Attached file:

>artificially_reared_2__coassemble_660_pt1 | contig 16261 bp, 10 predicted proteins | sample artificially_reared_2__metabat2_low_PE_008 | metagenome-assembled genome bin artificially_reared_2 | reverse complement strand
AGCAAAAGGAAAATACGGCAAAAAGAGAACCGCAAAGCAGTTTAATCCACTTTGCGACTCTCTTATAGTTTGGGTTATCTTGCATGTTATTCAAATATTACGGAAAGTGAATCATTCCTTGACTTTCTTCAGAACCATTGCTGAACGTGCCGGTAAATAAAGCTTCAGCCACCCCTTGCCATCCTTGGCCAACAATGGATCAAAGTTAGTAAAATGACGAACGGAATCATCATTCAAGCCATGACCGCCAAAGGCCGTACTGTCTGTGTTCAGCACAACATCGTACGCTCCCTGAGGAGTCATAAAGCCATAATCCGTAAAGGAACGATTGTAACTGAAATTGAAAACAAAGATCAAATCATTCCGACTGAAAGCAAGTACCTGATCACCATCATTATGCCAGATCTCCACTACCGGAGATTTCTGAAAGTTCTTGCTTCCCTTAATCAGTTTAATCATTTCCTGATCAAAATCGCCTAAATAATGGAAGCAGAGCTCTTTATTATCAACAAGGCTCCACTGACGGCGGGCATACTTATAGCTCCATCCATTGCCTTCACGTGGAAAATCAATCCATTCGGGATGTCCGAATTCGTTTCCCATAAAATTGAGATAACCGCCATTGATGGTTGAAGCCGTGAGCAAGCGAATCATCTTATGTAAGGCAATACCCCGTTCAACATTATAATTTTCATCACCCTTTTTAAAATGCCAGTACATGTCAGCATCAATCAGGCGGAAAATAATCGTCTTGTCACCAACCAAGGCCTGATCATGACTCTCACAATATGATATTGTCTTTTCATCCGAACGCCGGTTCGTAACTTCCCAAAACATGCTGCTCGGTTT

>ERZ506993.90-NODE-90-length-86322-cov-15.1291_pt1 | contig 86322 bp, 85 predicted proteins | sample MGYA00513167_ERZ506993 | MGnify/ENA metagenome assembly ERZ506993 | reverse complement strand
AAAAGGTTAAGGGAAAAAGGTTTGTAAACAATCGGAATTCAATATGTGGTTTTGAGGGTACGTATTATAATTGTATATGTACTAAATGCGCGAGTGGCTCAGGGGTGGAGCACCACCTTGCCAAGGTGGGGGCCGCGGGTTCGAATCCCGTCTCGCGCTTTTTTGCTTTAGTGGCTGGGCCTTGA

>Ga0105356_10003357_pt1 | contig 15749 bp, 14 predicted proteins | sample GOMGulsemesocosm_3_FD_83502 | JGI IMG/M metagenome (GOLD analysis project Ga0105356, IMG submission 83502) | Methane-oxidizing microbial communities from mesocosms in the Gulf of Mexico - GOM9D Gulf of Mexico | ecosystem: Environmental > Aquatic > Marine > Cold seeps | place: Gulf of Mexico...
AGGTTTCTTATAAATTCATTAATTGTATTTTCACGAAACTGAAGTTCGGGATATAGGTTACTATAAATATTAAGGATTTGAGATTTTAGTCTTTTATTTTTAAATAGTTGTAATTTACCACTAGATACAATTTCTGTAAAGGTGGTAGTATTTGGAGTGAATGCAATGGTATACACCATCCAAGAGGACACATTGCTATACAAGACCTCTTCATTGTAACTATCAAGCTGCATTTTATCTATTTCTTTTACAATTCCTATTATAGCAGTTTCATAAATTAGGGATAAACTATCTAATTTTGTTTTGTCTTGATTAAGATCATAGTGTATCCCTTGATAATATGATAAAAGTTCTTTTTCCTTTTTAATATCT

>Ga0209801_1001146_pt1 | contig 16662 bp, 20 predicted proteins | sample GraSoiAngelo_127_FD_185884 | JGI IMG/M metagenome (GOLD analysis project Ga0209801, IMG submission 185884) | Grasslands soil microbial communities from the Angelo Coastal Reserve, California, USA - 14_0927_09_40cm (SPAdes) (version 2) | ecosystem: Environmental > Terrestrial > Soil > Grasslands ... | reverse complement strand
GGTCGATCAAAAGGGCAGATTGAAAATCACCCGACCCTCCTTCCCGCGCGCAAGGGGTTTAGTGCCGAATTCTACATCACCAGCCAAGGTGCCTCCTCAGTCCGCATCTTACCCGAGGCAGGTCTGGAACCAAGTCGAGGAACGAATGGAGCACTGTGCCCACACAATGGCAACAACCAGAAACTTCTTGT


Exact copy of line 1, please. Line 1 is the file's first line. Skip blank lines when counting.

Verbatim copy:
>artificially_reared_2__coassemble_660_pt1 | contig 16261 bp, 10 predicted proteins | sample artificially_reared_2__metabat2_low_PE_008 | metagenome-assembled genome bin artificially_reared_2 | reverse complement strand